Rep. Kevin Kiley Fights for Freelancers Against Julie Su Nom in First Workforce Protection Subcomittee Hearing

Rep. Kevin Kiley (R-CA) left, and Acting Secretary of Labor Julie Su, right

On Wednesday, the House Workforce Protection Subcommittee held its first hearing, dubbed “Examining Biden’s War on Independent Contractors.” Chairman Rep. Kevin Kiley (R-CA) made a strong opening statement bringing up the Biden administration’s union-backed efforts to eliminate a fundamental right – the right to earn a living in the way an individual sees fit.


Today’s hearing is about the Right to Earn a Living: the right to practice your profession and pursue your calling; to be a maker, a builder, a creator; to take your God-given talents, nurture them with heart and soul, and offer them to the world.

In a free society, few rights are more fundamental – or more essential to a dynamic and prosperous economy.

Yet at this moment, that right is in peril. The current Administration has launched a multi-pronged assault on the right to earn a living in America. It is a concerted strategy designed to limit or eliminate the gig economy, freelancing, independent contracting, self-employment – alternate work arrangements that entire careers are based on and entire industries have been built around.

The livelihoods of millions of Americans are at risk. Today, we will examine the devastating consequences of this anti-worker agenda.”

These livelihoods are at risk through the Protecting the Right to Organize Act (PRO Act), which would essentially outlaw independent contracting/freelancing nationwide, and shadowy rulemaking actions at the U.S. Department of Labor (DOL) with the same purpose. These efforts were thwarted during the Trump administration, but with Biden in the White House, Big Labor’s efforts have been redoubled, as evidenced by the people Biden’s tapped to lead DOL. His first Labor Secretary was former union boss Marty Walsh, and now that Walsh has moved on to lead another union, Biden’s nominated a former labor attorney and darling of organized labor, Julie Su.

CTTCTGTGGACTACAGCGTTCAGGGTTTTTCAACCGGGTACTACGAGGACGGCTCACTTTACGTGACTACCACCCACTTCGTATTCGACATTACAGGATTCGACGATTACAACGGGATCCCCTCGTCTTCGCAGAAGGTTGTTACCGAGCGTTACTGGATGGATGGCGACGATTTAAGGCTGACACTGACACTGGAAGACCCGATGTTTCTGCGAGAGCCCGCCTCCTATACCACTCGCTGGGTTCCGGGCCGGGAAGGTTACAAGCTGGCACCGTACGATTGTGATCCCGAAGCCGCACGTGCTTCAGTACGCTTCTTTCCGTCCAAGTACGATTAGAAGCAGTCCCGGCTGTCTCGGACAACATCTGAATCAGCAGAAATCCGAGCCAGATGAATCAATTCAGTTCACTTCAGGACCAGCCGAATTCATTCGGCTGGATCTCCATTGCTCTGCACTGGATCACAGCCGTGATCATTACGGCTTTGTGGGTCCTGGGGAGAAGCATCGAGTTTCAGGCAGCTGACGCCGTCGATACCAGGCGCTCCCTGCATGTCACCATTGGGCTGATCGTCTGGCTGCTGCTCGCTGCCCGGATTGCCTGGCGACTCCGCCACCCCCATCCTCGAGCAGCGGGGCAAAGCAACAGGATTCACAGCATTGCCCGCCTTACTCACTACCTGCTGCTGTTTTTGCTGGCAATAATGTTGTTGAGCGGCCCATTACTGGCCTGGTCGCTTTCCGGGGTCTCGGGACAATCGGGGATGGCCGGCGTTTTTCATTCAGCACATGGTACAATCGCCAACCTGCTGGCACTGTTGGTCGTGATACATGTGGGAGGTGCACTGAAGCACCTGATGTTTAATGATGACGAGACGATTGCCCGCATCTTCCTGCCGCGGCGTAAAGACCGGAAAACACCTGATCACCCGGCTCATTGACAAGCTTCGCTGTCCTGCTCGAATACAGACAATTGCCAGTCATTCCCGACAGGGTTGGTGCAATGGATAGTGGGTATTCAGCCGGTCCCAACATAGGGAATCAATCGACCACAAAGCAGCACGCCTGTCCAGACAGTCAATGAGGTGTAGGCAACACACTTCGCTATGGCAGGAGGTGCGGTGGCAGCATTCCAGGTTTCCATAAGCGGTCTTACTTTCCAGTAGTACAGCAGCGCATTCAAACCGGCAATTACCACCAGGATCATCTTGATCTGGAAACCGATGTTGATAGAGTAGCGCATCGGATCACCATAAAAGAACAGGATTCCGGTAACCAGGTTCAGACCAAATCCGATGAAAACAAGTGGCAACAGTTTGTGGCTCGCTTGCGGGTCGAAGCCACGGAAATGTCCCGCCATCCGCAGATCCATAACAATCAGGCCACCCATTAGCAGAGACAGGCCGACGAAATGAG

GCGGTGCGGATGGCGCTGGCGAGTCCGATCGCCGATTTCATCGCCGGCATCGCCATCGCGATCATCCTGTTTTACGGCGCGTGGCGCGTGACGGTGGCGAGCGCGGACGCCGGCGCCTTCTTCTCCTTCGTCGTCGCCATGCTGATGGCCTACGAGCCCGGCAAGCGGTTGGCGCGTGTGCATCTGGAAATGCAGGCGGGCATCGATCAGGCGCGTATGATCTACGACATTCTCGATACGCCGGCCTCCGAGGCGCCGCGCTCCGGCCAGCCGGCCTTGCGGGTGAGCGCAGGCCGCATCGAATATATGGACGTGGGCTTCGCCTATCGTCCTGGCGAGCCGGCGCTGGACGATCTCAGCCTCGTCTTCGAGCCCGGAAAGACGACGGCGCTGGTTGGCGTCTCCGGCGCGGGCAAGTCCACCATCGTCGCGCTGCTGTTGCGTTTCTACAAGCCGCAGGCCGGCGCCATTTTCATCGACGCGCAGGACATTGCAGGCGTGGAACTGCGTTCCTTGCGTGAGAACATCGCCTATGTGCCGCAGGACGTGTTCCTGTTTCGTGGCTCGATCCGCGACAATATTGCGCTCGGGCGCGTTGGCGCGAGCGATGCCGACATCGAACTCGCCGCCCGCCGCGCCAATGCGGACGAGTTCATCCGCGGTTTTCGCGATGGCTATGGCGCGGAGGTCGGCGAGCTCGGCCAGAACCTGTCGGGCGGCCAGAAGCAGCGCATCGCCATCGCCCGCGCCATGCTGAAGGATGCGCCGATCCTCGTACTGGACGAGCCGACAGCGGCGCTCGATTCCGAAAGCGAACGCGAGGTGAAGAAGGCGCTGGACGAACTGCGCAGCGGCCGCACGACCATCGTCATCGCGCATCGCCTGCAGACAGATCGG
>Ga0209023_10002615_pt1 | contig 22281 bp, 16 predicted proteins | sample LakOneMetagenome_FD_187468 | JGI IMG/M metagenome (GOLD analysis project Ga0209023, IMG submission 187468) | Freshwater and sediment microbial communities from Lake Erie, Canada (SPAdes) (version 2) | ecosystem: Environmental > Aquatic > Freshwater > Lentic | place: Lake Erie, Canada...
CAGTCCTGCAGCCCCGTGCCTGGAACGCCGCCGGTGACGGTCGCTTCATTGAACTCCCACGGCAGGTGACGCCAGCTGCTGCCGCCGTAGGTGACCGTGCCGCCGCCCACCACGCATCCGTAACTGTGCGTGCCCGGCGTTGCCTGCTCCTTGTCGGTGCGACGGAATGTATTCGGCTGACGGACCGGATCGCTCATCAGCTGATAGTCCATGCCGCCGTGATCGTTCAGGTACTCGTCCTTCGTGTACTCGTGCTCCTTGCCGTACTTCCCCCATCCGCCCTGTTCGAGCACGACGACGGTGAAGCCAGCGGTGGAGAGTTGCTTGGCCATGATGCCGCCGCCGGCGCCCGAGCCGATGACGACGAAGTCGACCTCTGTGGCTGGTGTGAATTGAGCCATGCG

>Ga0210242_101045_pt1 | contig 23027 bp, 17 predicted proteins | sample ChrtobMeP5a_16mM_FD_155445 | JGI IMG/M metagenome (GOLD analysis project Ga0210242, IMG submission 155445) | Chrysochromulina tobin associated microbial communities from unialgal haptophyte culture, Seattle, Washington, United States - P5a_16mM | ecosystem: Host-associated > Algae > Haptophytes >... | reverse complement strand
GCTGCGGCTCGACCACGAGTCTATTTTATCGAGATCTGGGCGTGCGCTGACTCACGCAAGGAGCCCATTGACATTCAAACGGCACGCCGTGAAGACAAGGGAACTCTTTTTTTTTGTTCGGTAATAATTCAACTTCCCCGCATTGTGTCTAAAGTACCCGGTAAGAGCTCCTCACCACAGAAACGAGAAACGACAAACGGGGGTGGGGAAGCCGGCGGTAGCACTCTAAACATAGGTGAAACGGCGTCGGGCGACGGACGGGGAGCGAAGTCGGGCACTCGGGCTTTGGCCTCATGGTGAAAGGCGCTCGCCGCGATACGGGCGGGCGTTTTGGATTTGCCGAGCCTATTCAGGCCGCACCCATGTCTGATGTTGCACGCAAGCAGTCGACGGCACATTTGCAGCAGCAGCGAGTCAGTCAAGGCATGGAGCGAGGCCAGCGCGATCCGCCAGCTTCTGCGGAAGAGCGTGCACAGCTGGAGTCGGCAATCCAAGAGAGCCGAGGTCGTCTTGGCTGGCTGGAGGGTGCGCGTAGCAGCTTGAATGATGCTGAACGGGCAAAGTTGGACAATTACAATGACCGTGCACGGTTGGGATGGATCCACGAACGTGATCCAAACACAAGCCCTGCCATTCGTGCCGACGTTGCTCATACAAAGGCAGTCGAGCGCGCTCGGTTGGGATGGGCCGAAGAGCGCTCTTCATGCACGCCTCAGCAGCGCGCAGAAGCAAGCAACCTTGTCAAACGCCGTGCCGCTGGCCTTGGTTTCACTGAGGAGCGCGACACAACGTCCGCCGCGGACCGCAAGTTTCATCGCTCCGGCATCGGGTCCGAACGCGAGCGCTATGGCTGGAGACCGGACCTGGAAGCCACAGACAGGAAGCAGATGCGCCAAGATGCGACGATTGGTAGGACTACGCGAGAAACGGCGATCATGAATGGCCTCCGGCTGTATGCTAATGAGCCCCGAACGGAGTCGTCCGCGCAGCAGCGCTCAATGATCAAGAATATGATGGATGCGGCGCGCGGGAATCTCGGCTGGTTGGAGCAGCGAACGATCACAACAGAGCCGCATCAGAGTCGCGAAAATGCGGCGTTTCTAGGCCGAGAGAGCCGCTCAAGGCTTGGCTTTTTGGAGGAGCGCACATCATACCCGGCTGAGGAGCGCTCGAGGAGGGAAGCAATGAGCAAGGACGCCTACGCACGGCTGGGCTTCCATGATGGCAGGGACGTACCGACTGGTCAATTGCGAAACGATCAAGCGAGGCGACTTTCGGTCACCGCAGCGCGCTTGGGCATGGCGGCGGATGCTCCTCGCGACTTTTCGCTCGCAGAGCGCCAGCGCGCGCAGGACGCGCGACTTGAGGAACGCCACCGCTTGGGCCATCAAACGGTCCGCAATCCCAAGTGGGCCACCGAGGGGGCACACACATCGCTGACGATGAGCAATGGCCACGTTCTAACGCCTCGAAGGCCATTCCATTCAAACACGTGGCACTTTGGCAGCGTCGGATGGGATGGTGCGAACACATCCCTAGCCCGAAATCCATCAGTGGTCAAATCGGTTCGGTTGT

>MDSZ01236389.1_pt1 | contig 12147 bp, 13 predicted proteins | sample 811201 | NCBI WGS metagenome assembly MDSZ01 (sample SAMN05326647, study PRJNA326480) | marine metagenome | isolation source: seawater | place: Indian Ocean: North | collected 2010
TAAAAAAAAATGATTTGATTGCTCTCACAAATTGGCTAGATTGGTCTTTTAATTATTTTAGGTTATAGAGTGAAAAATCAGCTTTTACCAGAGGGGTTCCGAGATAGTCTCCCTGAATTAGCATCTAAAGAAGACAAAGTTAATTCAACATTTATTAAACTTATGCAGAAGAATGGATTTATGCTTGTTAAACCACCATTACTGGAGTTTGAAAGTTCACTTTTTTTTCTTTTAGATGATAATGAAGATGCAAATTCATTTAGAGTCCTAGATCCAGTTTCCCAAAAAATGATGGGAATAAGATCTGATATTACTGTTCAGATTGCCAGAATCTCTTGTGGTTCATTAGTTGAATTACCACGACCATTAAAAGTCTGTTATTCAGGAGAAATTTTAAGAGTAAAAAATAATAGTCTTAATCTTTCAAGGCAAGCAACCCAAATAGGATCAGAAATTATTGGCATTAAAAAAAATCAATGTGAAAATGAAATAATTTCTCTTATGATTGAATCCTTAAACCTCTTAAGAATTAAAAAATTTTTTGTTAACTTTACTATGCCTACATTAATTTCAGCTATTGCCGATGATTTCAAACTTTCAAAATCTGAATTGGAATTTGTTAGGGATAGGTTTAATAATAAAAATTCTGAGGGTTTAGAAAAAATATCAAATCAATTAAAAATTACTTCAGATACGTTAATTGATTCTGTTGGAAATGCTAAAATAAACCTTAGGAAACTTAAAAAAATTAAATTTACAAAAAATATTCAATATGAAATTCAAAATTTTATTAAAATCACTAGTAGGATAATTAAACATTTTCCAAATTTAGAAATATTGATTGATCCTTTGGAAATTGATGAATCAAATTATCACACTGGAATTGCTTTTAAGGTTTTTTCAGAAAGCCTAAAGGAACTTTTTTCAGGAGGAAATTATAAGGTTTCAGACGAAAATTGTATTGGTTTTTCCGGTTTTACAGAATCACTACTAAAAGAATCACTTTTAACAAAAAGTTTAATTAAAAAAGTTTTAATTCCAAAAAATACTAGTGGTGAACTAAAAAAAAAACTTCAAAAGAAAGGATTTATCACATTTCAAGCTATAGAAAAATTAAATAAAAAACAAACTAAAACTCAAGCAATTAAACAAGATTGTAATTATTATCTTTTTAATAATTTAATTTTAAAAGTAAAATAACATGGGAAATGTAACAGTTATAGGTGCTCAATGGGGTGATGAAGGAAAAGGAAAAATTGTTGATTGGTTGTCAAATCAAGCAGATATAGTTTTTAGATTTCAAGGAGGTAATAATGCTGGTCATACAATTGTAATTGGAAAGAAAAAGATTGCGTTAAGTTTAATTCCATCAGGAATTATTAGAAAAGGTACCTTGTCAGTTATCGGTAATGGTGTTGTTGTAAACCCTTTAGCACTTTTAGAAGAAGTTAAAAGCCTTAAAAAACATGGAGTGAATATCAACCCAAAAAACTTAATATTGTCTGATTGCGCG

Prior to joining the administration as Walsh’s Deputy, Su, as California’s labor secretary, led the state’s implementation of AB-5, the PRO Act’s state-based forerunner, and weaponized it to harass small businesses and independent contractors during the pandemic.


When Su was nominated to be Deputy Secretary of DOL in 2021, I authored a guest piece for RedState about that implementation and what could be expected should she go national.

‘From State Shakedowns to Federal Syndicate’, California’s Extortion Racket Goes National

Through the PRO Act, DOL rulemaking, and installing those who will do their bidding atop federal government agencies, the establishment Democratic Party, in lockstep with the Big Labor lobby hopes to force tens of millions of Americans out of freelancing and independent contracting and into “employee” status, which would allow the unions to focus on organizing new sectors in the face of dwindling membership. Rep. Kiley has fought against these efforts every step of the way, first in the California State Assembly and now in Congress, and called the hearing to highlight just how destructive the Biden/Su agenda will be to all Americans, and not just Californians, and has called Su “the architect and lead enforcer of AB-5.”

Rep. Kiley cited projections that 3.2 to 3.8 million Americans would lose full or part-time jobs, about half of the jobs lost during the Great Depression. It was noted several times in the hearing how concerning this was, amid the anticipation of a recession in the coming months.


Dr. Liya Palagashvili, a Senior Research Fellow at Mercatus Center at George Mason University, testified before the committee that other projections based on a simulation of the criteria taking hold nationally would lead to 57 percent to 87 percent loss of independent contracting earning opportunities, by neither becoming employees nor retaining their freelance or independent work. Several witnesses testified that the law’s impacts would disproportionately affect women.

Rep. Kiley noted the fraud of pandemic economic relief programs overseen by Su, including sending checks to incarcerated individuals, saying:

It’s hard to find a state official with a greater record of mismanagement.

Ranking Member Rep. Alma Adams (D-NC) rebutted the subject matter of the hearing, using familiar counter-arguments often cited by the proponents of policies such as access to worker benefits, and that worker misclassification leads to tax revenue loss for the government.

Rep. Adams, Rep. Takano (D-CA), and Rep. Ilhan Omar (D-MN) all made partisan attacks against Republicans on the subcommittee. Rep. Takano said the committee did not have jurisdiction over state laws and didn’t believe that AB-5 (which heavily impacts his own constituents) should be mentioned at all, and condemned the timing of the hearing, saying:

Committee Republicans are wrong about the Biden Administration’s rule, wrong about Julie Su; they are smearing her in this committee.

Rep. Omar echoed the dissatisfaction, criticizing Republican colleagues on the subject of worker misclassification:

It is a shame that our Republican colleagues aren’t taking it seriously.


Rep. Omar then asked Laura Padin, Director of Work Structures at the National Employment Project, about the benefits of Union membership, an objective of AB-5.